Comedian Jimmy Carr is right to say that depression is an 'over-used' word

Janet Street-Porter
Comedian Jimmy Carr told the BBC’s ‘Desert Island Discs’ that he thought depression an over-used term: Getty Images

Jimmy Carr will have annoyed quite a few people when he announced on BBC Radio 4’s Desert Island Discs this week that he thinks depression is an “over-used word”. The comic claimed that during his mid-twenties, when he left a dreary career in marketing to study psychology, he wasn’t suffering from depression, but was simply “sad”.

Only the very brave dare to suggest that not everyone who claims to be depressed is suffering from a clinical condition, as I’ve found out to my cost. I enraged many by writing exactly that. Depression, as Jimmy also explained, is a chemical imbalance, whereas happiness is a product of circumstances.

Carr might not be your cup of tea as a comic, but he’s consistently astute. Notions of happiness are relative to expectations, but experts routinely spend a fortune trying to measure what depression means. Former Prime Minister David Cameron started this costly investigation into the nation’s mental health, claiming that the Office of National Statistics (ONS) could use the findings to inform new legislation.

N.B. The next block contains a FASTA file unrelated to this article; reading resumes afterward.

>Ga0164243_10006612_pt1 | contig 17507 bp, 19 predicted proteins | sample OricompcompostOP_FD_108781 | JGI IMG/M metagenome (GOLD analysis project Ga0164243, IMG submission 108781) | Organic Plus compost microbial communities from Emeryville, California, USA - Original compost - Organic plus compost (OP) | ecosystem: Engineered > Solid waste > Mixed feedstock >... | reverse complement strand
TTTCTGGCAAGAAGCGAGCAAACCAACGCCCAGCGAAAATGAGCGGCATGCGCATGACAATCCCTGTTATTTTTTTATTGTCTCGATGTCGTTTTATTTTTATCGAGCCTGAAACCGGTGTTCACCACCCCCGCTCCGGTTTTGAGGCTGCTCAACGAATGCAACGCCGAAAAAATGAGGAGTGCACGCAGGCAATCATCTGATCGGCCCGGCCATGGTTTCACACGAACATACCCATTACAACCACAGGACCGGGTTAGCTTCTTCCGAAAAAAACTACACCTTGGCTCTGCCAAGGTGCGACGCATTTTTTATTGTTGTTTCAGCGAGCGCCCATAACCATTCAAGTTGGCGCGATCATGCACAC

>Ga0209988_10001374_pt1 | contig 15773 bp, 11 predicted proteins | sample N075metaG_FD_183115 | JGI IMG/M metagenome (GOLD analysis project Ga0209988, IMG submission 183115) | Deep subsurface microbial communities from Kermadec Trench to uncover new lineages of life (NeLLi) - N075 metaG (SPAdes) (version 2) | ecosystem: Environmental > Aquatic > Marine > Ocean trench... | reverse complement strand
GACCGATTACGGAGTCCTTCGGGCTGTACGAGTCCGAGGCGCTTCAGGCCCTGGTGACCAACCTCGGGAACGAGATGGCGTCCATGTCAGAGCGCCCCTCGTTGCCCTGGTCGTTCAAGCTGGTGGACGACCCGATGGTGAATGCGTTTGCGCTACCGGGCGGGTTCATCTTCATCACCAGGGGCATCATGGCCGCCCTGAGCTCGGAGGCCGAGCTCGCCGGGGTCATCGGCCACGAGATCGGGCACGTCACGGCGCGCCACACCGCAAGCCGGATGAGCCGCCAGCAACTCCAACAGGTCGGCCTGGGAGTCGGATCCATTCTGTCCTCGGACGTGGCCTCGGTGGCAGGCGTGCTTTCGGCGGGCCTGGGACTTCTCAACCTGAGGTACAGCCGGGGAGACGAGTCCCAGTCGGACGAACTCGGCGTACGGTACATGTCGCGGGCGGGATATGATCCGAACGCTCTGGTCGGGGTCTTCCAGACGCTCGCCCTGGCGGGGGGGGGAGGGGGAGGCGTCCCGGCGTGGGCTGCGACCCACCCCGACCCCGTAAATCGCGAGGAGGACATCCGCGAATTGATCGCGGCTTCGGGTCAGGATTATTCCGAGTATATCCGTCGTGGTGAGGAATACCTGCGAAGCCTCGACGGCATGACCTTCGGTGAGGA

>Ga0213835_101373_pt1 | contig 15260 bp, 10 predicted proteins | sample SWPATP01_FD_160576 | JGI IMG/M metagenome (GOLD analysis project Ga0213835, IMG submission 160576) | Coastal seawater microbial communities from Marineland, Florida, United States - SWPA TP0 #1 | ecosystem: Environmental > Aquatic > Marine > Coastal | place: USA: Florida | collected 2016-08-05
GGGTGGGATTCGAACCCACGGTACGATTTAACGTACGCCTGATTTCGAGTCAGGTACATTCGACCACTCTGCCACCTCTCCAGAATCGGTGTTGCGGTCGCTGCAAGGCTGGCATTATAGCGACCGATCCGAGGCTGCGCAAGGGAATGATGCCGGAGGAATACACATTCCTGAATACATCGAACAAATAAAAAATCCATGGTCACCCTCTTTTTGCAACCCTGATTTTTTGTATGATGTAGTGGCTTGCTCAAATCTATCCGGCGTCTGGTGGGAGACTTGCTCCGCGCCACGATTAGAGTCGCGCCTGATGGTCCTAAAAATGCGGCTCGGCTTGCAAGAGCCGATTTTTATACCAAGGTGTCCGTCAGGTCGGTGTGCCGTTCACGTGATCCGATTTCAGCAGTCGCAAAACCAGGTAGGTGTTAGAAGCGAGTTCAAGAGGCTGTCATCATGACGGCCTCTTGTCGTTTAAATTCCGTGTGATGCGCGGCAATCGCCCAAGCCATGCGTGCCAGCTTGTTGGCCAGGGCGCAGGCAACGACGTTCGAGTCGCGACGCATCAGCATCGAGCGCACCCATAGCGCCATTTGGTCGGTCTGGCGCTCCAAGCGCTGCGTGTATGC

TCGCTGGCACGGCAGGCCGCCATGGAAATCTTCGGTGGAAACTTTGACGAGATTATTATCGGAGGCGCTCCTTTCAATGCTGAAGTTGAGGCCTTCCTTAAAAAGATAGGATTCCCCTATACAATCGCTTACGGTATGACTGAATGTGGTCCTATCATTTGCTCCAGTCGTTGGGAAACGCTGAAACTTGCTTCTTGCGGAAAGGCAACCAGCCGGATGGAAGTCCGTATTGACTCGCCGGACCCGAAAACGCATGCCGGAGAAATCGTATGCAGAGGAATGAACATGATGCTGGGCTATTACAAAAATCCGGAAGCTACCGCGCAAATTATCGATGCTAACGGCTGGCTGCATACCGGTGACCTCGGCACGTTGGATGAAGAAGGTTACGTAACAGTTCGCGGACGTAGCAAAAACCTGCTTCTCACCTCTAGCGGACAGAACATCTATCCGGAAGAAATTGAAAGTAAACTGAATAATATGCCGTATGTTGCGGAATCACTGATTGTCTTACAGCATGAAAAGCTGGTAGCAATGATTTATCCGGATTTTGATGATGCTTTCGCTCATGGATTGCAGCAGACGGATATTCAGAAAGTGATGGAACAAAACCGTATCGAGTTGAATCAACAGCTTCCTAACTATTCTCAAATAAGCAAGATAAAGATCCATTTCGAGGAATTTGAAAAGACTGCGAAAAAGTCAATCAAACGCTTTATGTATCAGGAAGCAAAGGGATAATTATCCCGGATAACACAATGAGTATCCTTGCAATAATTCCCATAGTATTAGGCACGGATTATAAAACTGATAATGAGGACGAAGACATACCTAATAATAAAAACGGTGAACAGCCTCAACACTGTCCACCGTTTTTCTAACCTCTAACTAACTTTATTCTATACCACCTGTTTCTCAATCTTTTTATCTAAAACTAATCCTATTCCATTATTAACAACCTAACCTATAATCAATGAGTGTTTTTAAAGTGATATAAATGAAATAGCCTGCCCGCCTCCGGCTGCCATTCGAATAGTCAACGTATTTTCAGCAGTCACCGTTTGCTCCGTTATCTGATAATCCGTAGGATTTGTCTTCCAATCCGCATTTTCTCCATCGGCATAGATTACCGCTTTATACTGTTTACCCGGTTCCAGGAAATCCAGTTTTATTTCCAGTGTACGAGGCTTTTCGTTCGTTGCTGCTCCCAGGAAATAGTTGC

I’m not sure what laws have been passed to cheer us up; NHS waiting times have lengthened, air quality has gone down and we still have our refuse collected fortnightly. But the happiness industry continues to grow.

Exeter University’s Mood Disorders Centre reckons that stress is related to social support, and isolation can make you feel anxious and unhappy. Talk about stating the bl***ing obvious.

A new study from the ONS shows the UK is second to bottom in the European happiness league. Young people are said to be “exposed and insecure” – but wasn’t that always the case with teenagers? Britons are no more miserable than Swedes or Bulgarians, it’s just that we refuse to express our feelings in public.

I can’t buy the notion that our parents were happier either; there’s something fundamentally dishonest about believing quality of life has deteriorated.

I grew up with outside toilets, freezing showers, uncommunicative parents, Wimpy Bars and rubbish television. For most of us, life is better in 2017 – but don’t expect us to smile.

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